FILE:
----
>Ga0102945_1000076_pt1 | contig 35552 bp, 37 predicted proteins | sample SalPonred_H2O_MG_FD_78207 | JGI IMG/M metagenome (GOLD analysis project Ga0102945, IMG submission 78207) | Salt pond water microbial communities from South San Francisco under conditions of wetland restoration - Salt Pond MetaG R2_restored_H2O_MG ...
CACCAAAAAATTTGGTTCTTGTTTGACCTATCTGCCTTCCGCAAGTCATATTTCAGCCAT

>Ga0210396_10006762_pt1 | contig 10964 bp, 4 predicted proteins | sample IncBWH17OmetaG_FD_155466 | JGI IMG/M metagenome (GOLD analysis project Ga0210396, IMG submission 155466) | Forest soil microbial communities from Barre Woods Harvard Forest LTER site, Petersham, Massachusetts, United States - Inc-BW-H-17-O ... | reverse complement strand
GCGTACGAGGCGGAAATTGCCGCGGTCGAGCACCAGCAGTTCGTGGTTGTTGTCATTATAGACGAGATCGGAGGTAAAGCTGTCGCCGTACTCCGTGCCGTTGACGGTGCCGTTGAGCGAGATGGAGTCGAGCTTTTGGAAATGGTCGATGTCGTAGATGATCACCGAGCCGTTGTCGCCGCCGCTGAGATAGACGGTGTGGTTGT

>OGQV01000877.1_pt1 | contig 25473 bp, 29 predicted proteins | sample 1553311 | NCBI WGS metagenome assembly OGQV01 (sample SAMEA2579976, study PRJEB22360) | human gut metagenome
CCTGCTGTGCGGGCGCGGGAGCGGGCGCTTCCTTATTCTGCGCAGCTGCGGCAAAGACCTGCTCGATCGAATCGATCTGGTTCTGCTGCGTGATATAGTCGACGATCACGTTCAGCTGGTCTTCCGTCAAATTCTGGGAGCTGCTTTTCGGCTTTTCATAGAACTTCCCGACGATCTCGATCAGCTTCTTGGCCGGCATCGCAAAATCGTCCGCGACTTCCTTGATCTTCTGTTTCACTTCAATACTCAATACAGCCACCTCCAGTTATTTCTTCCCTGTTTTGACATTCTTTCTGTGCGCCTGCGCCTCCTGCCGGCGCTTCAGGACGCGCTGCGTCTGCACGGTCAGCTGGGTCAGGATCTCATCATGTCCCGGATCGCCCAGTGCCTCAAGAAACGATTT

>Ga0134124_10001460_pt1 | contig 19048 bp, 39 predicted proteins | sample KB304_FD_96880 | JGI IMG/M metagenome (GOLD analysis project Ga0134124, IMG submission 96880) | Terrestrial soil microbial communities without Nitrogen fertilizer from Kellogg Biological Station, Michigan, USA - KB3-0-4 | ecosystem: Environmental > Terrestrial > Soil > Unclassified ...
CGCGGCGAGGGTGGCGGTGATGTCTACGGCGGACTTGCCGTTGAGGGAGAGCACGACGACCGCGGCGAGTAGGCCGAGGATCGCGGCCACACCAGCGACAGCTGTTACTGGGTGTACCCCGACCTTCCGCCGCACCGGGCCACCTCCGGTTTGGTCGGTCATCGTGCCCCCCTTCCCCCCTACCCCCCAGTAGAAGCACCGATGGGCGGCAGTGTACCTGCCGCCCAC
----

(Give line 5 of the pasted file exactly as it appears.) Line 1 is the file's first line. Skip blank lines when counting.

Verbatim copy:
>OGQV01000877.1_pt1 | contig 25473 bp, 29 predicted proteins | sample 1553311 | NCBI WGS metagenome assembly OGQV01 (sample SAMEA2579976, study PRJEB22360) | human gut metagenome